It’s been a journey to find out who I am, and what kind of athlete I want to be, and who I want to stand up for. It’s not something I embraced as a younger athlete, but I’ve been in the sport for a while now and am a bit more settled in who I am.

Generally speaking, when people think about surfing, they envision this environmentally conscious, laid back, liberal culture, but what would you say is the reality for LGBTQIA+ and BIPOC surfers and what work needs to be done to make the sport more inclusive?

The way I see it is that we’re not exempt. We’re not exempt from society’s great issues. The work does need to be done. It’s continuing those conversations whether that’s behind closed doors or in public. Like every sport, different issues show up in different ways and we have to think about how we dig in and get in the game, how we show up, how we do better.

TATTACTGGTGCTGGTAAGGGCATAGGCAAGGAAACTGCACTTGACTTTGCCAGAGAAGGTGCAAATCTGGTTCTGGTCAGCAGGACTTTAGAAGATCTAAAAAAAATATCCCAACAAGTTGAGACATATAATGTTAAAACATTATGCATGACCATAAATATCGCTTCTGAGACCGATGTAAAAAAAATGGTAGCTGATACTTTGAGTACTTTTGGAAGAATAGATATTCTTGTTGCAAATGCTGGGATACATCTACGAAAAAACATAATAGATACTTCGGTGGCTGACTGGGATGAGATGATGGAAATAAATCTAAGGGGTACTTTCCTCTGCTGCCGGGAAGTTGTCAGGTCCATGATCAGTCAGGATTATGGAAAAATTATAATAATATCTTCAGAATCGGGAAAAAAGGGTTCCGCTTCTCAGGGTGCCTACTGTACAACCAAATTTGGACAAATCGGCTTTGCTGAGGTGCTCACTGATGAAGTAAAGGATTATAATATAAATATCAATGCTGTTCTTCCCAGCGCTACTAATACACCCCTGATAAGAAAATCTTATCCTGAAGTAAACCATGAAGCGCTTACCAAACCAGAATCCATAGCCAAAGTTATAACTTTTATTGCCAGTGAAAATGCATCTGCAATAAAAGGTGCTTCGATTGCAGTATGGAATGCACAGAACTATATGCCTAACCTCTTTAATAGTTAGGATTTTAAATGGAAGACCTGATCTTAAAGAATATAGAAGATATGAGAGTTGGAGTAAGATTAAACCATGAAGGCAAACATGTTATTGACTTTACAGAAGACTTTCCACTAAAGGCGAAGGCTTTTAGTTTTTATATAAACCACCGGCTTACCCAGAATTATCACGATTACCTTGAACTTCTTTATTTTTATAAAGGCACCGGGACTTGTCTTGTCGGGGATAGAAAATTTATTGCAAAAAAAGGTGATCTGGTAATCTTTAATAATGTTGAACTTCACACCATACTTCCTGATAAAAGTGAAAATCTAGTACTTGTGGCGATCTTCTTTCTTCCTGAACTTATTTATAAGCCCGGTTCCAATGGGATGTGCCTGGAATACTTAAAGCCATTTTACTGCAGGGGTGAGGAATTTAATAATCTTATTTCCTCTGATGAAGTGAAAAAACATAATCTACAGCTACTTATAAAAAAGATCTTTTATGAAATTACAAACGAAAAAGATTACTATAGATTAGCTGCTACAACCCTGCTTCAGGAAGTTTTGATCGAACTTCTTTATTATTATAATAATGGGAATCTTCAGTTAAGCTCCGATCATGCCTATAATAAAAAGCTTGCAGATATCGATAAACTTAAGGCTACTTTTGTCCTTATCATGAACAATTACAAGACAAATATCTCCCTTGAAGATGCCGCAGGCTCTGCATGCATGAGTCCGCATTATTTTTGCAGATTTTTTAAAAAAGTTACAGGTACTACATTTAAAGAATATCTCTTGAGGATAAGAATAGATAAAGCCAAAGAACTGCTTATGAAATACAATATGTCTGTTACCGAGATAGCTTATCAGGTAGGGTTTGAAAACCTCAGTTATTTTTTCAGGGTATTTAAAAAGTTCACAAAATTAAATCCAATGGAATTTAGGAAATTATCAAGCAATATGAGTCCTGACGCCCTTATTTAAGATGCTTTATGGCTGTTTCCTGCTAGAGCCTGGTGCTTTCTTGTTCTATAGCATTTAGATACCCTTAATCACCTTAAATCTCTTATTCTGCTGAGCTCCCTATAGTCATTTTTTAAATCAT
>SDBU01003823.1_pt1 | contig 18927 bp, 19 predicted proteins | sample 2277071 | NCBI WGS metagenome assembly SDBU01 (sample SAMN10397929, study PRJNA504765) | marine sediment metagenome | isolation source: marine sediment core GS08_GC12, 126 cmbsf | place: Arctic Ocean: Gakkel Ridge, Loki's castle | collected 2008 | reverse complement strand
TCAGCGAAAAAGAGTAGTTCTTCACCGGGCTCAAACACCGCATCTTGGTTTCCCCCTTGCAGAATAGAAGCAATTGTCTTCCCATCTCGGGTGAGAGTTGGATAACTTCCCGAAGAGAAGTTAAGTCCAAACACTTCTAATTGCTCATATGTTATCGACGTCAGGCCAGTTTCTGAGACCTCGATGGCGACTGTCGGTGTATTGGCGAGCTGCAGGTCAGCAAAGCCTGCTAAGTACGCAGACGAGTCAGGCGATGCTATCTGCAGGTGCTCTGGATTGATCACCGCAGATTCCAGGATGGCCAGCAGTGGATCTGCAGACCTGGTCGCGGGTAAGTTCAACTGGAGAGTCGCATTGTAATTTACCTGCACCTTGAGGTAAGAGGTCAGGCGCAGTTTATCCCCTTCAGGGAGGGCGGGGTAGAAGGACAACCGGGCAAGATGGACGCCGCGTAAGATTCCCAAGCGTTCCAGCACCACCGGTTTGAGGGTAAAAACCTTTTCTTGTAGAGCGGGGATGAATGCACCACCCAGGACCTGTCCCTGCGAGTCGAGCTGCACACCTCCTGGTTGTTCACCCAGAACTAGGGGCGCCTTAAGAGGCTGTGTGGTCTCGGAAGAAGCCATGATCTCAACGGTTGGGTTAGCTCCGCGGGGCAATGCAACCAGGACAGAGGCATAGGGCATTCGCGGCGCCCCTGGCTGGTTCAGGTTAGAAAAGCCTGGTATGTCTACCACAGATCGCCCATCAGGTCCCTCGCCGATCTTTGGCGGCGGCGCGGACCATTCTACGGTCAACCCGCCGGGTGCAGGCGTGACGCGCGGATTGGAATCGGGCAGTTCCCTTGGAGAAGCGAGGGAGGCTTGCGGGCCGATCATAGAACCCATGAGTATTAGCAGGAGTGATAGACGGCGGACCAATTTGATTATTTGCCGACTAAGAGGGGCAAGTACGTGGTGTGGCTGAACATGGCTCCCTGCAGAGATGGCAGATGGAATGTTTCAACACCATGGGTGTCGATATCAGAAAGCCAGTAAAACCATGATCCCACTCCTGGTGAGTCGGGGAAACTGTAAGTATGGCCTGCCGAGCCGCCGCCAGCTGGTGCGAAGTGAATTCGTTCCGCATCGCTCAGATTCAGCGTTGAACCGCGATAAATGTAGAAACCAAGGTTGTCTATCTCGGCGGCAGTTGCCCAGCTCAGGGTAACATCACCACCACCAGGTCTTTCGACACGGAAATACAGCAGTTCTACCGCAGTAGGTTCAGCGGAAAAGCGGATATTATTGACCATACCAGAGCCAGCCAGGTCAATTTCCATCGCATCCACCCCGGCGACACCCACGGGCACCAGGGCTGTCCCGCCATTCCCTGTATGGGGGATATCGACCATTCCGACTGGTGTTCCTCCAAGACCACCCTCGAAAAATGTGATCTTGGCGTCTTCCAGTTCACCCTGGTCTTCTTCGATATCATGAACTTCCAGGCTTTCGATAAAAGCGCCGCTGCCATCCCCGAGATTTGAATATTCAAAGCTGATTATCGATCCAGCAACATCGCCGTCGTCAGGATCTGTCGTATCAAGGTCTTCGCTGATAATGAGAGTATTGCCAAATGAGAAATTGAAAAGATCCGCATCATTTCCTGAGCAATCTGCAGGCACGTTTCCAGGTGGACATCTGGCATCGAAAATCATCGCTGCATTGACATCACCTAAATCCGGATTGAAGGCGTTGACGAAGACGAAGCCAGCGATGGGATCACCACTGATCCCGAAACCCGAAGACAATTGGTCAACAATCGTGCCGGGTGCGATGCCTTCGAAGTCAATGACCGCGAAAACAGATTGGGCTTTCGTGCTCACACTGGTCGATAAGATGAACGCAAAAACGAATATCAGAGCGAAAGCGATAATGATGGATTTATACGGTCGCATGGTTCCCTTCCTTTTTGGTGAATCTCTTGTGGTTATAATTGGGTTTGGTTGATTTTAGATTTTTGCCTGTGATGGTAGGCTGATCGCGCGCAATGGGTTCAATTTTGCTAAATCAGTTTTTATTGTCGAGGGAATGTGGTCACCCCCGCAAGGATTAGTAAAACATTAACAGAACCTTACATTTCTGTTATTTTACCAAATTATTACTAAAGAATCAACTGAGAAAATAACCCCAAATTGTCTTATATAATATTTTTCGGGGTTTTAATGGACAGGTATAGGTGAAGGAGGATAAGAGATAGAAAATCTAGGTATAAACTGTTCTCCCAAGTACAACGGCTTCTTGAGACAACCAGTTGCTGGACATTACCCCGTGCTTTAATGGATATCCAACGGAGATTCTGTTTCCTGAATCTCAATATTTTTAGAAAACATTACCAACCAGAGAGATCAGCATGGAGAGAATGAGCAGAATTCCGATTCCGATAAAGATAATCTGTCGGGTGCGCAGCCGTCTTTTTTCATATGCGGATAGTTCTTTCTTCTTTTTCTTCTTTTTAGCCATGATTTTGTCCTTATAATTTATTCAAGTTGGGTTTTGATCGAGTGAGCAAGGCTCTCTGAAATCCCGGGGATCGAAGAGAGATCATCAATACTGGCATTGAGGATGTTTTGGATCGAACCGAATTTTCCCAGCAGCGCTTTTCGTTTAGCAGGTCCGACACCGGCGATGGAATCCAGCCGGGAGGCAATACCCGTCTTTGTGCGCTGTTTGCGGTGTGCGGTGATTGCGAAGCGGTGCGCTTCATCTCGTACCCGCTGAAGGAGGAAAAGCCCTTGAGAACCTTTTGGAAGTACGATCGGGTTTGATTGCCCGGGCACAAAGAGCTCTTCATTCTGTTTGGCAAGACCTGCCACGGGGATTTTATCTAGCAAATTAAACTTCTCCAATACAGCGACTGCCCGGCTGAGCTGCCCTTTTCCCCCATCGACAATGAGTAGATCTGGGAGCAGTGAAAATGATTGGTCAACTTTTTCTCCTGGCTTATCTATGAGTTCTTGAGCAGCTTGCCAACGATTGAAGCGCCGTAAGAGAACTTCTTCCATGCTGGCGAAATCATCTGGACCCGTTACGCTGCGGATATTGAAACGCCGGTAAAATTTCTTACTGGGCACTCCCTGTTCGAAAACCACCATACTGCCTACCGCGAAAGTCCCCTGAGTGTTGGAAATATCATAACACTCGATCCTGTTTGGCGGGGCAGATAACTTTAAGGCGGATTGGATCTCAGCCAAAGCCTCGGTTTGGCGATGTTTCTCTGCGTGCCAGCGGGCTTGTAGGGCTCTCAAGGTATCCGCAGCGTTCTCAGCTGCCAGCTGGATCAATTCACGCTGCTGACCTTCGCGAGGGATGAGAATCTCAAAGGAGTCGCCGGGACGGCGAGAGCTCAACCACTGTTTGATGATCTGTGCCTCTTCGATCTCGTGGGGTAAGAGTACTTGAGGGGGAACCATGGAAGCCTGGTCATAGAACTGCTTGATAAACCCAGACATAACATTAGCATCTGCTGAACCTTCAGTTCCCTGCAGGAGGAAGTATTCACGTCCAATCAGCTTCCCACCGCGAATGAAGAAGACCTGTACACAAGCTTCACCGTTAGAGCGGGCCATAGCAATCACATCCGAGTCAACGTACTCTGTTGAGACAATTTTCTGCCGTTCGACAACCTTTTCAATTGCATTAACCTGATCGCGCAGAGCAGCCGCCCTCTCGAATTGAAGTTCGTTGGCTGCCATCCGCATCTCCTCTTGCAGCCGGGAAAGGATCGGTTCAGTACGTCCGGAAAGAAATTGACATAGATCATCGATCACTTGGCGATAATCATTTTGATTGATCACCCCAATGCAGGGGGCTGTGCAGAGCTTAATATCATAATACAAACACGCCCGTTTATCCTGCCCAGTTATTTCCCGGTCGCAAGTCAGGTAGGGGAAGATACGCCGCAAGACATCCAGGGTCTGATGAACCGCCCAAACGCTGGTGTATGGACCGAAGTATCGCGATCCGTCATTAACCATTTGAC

You’ve been very public with your activism, what has been the reaction? 

I’m sure there’s been a lot said on social media — I don’t put too much value in that. The conversations that have come from the Black Lives Matter protesting in Cabarita in October have been incredible. I feel extremely lucky to be in this position, and to have the platform that I have and to be able to use it in this way. It’s something that I don’t take for granted. I don’t agree with being a-political. It’s a human rights thing and human decency and I just don’t see how anyone can really argue with that.

Appreciate you sharing that. Looking at your career as a surfer, for the past two years, you’ve been battling through post-viral syndrome. What powered you through that time and has it changed your perspective on the sport at all?